Read about it...
Back
Happenings on the May calender
May 02, 2013
Let's see, what does this new month of  May offer us besides that wonderful feeling of spring gradually returning? Well, there’s Mother’s Day, of course, on the 12th. Then, there's the first long weekend of the summer season, with Victoria Day falling on the 20th.  
This month always starts with National Forest Week, so let’s test your trivia talent with a couple of questions about the woods (answers at the end of the column): 
1. What is the most accurate way to determine the age of a tree?
2. Which solvent, used as a paint thinner, comes from trees?
3. The forests of which province have the longest history of logging?
Also on  the May calendar:
• May 1, 1884 — In Chicago, construction started on the first building to be called a  skyscraper. It was a dazzling 10 storeys high.  
By 1931, skyscrapers were up to 102 stories with the completion of the Empire State Building in New York.
• The  Kentucky Derby. Did you know that horses having names beginning with  “S”  have won the Derby 15 times more often than horses with names beginning with any other letter?  Examples  include: Sir Barton, the first Triple-Crown winner in 1919, Secretariat in 1973, Seattle Slew in 1977, Spectacular Bid in 1979,  Spend A Buck in 1985,  Strike The Gold in 1991,  and Sea Hero in 1993.
By the way, no horses having names starting with “Q,” “X” or  “Y”  have ever won  the Derby, so far.
•  May 6 — Another of those sometimes-spectacular annual  meteor showers will occur for a few days on either side of this date. There are eight such showers annually.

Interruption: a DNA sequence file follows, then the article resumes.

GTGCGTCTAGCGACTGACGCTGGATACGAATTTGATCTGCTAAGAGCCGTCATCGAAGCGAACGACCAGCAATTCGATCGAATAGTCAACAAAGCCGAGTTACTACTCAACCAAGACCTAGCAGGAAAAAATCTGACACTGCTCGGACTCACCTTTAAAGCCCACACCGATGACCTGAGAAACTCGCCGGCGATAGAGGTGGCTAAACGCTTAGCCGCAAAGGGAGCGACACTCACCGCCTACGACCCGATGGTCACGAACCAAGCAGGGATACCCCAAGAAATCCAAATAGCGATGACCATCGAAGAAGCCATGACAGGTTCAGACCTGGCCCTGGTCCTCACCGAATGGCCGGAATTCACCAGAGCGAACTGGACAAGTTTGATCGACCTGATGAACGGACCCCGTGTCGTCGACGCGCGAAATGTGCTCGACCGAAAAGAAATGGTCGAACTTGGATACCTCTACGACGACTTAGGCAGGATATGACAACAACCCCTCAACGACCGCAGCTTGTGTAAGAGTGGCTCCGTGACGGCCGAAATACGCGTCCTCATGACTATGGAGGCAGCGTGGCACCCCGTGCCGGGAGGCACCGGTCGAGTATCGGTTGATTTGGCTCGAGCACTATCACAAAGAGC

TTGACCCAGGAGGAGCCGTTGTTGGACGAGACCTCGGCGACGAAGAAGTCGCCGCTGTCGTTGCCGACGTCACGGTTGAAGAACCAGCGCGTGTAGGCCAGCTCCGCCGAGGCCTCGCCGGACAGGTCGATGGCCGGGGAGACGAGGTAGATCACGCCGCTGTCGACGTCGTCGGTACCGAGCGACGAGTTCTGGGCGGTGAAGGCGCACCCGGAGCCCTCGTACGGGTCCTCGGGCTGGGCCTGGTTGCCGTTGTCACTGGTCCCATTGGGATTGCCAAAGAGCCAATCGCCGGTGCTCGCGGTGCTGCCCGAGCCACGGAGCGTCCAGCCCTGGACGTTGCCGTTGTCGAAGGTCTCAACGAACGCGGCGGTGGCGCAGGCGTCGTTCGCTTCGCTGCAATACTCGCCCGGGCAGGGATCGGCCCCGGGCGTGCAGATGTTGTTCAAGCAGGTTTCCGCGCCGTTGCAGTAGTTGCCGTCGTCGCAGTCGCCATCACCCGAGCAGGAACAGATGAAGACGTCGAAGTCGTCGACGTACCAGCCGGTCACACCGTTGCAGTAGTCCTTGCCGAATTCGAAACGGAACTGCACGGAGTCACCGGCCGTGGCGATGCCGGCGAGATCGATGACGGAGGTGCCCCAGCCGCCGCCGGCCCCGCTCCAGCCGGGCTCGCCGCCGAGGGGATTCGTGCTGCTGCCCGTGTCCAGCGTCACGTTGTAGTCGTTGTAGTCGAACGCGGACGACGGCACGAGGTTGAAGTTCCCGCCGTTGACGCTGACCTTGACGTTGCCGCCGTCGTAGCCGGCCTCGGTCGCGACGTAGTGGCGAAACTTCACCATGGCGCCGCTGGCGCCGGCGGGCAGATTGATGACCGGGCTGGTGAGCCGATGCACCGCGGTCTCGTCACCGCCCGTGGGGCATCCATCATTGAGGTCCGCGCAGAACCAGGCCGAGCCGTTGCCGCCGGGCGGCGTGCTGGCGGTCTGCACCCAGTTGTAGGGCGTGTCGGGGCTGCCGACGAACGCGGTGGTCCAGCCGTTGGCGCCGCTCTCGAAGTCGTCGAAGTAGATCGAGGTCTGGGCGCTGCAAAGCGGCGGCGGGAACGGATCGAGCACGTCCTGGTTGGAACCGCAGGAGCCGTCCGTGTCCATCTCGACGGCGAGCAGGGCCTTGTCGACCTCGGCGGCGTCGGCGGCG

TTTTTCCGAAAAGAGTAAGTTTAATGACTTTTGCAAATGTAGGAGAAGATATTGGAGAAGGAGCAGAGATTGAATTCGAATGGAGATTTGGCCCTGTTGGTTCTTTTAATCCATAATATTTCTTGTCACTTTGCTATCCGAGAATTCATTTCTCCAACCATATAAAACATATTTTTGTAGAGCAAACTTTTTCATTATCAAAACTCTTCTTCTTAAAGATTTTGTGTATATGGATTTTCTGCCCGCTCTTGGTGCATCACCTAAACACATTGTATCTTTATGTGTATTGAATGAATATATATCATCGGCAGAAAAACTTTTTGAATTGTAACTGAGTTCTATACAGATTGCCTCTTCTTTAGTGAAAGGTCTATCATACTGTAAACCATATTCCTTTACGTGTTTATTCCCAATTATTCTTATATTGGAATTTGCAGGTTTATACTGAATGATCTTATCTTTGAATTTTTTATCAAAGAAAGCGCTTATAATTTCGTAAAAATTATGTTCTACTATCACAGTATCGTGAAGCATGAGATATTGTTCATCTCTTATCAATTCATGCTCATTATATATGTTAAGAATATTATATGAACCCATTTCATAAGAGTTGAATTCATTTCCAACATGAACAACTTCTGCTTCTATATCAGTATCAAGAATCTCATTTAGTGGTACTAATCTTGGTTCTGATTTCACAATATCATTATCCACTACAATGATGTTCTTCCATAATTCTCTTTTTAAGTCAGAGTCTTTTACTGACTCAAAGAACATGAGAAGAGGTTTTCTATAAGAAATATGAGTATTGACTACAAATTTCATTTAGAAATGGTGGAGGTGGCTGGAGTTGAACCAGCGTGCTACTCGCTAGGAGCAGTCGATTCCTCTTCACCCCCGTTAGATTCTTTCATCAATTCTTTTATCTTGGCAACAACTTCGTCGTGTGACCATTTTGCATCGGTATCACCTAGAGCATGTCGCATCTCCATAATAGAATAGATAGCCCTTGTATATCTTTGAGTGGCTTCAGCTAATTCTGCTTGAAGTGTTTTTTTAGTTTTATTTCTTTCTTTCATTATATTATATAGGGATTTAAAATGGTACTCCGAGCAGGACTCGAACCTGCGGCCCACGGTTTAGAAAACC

This general topic seems “hotter” these days because of all the recent attention given to asteroids zipping by, as well as speculation about assorted big asteroids roaming in space and the possibility of one of these colliding with Earth and permanently ruining our day. 
On the other hand, the eight annual meteor showers involve small heavenly fragments that quickly burn up in our atmosphere and sometimes put on quite a display.  
That’s definitely preferable to a fatal visit from a giant asteroid!
• May 21, 1819 — A new-fangled invention called  the bicycle  was imported from England and put on display in New York City. People scoffed and said it would never catch on.
• May 21, 1927 — The first successful solo airplane flight across the Atlantic.  Charles Lindberg took off in the Spirit of St. Louis with no lights, heat, radio, de-icing equipment or automatic controls.  His  33 1/2- hour flight from New York to Paris received more press coverage than any other single event in history.
Five years to the day later, Amelia Earhart took off on the first such flight successfully  made by a woman. And in 1957, 30 years to the day after Lindberg’s flight, USAF Major Robinson Risnor retraced the 33 1/2-hour flight in only 6 1/2 hours.
Quiz answers
1. The most accurate way to determine the age of a tree is to check its driver’s licence. Failing that, count the annual rings in the cross-section of the tree trunk. Which is what you guessed in the first place, right? There will be one ring for every year. If it’s a wide annual ring, it means the tree experienced good precipitation, good temperatures for growth and very little insect damage.
Extra trivia at no extra charge: the study of tree rings is called dendrochronology. That’s good to know, isn’t it?  Try using that word in a sentence every day. Good luck.
2. It’s turpentine, a byproduct of pulp production.
3. Most of us would probably guess that British Columbia was the first province into logging, but it was actually Nova Scotia.